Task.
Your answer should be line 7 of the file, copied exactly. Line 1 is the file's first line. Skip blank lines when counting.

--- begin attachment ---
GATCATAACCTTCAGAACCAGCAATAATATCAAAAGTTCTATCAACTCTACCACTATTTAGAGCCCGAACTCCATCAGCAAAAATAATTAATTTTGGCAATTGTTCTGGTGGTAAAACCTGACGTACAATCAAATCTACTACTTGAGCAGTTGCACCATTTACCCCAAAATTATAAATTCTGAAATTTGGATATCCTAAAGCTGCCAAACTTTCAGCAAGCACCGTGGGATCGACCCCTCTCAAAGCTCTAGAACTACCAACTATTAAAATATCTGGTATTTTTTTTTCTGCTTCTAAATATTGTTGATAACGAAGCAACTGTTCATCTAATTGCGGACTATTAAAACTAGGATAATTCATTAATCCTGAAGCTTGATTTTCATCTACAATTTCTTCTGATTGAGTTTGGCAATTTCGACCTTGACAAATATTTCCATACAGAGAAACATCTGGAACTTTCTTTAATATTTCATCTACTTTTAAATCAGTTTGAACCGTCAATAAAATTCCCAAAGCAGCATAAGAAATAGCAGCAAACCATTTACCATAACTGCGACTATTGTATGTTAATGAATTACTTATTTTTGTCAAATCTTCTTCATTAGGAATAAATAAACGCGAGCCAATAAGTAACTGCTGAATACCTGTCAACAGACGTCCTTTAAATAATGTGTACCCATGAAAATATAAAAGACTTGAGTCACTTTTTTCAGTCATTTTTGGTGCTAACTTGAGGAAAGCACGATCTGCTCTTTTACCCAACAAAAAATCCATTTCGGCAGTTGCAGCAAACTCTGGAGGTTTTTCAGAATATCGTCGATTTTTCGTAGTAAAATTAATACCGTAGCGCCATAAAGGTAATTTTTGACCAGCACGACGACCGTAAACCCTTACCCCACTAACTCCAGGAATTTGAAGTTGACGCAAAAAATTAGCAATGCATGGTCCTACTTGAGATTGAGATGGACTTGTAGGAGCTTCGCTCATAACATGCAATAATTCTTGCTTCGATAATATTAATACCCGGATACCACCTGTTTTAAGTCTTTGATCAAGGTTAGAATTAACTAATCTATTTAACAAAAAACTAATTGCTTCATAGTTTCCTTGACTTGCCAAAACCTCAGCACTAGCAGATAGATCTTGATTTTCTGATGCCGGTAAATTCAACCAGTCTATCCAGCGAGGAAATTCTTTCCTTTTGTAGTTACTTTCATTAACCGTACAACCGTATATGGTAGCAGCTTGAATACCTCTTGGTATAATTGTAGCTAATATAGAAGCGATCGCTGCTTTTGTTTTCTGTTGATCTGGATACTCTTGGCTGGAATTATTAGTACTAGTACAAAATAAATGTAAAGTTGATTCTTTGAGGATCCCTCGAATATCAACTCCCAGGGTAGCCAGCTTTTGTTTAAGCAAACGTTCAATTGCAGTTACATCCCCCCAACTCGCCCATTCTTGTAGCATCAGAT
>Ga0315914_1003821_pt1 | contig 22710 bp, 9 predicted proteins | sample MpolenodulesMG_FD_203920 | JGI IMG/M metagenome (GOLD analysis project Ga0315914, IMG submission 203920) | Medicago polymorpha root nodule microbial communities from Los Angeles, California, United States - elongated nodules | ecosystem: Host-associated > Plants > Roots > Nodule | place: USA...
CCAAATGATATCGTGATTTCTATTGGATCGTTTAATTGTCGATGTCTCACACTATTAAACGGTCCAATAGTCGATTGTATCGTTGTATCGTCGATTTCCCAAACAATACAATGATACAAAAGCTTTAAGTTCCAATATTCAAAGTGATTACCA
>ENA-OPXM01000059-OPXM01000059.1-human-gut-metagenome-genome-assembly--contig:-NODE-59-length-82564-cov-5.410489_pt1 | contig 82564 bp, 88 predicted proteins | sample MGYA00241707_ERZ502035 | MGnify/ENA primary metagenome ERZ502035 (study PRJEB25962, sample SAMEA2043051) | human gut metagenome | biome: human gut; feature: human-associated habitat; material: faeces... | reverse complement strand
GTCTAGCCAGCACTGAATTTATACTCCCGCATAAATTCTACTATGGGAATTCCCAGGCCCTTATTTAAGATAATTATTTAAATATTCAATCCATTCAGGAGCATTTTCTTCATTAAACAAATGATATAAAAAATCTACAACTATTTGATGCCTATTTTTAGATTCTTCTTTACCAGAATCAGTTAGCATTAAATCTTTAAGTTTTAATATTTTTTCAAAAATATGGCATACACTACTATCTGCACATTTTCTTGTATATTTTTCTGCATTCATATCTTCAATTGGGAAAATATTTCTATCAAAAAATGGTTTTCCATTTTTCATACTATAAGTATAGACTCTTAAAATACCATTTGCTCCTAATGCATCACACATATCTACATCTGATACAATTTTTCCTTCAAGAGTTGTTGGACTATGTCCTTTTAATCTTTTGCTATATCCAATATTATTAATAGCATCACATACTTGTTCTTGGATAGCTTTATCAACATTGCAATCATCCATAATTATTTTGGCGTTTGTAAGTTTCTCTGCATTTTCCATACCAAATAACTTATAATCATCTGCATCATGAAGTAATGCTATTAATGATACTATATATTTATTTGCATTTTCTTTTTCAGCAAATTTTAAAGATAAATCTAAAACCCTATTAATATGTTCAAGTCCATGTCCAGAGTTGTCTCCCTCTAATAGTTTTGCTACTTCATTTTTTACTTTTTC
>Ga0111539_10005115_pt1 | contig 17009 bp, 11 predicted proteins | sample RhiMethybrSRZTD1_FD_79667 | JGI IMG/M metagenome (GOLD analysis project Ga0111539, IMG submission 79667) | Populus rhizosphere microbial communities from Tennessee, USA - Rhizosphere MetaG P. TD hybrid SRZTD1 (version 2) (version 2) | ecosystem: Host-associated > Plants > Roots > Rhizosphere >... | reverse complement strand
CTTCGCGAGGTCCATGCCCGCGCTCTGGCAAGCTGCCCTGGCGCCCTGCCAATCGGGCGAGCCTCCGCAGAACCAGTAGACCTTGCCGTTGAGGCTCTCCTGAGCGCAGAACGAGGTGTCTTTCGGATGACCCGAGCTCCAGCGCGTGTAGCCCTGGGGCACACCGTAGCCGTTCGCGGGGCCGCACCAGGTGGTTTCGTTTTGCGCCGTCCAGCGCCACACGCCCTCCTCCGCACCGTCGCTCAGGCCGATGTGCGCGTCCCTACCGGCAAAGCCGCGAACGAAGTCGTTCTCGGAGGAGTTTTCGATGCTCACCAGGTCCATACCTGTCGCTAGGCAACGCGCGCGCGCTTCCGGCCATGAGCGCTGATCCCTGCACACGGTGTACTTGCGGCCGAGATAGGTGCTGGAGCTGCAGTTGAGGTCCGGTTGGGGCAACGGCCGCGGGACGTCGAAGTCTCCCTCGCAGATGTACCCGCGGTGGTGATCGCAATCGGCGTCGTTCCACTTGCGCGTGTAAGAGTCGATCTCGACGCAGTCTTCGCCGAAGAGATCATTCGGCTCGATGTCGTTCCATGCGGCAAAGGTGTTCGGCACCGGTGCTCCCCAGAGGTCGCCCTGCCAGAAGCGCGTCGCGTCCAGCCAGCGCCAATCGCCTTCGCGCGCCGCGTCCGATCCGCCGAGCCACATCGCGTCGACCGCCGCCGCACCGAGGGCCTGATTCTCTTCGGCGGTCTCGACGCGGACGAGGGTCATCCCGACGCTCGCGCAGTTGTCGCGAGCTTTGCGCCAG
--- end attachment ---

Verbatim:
CTTCGCGAGGTCCATGCCCGCGCTCTGGCAAGCTGCCCTGGCGCCCTGCCAATCGGGCGAGCCTCCGCAGAACCAGTAGACCTTGCCGTTGAGGCTCTCCTGAGCGCAGAACGAGGTGTCTTTCGGATGACCCGAGCTCCAGCGCGTGTAGCCCTGGGGCACACCGTAGCCGTTCGCGGGGCCGCACCAGGTGGTTTCGTTTTGCGCCGTCCAGCGCCACACGCCCTCCTCCGCACCGTCGCTCAGGCCGATGTGCGCGTCCCTACCGGCAAAGCCGCGAACGAAGTCGTTCTCGGAGGAGTTTTCGATGCTCACCAGGTCCATACCTGTCGCTAGGCAACGCGCGCGCGCTTCCGGCCATGAGCGCTGATCCCTGCACACGGTGTACTTGCGGCCGAGATAGGTGCTGGAGCTGCAGTTGAGGTCCGGTTGGGGCAACGGCCGCGGGACGTCGAAGTCTCCCTCGCAGATGTACCCGCGGTGGTGATCGCAATCGGCGTCGTTCCACTTGCGCGTGTAAGAGTCGATCTCGACGCAGTCTTCGCCGAAGAGATCATTCGGCTCGATGTCGTTCCATGCGGCAAAGGTGTTCGGCACCGGTGCTCCCCAGAGGTCGCCCTGCCAGAAGCGCGTCGCGTCCAGCCAGCGCCAATCGCCTTCGCGCGCCGCGTCCGATCCGCCGAGCCACATCGCGTCGACCGCCGCCGCACCGAGGGCCTGATTCTCTTCGGCGGTCTCGACGCGGACGAGGGTCATCCCGACGCTCGCGCAGTTGTCGCGAGCTTTGCGCCAG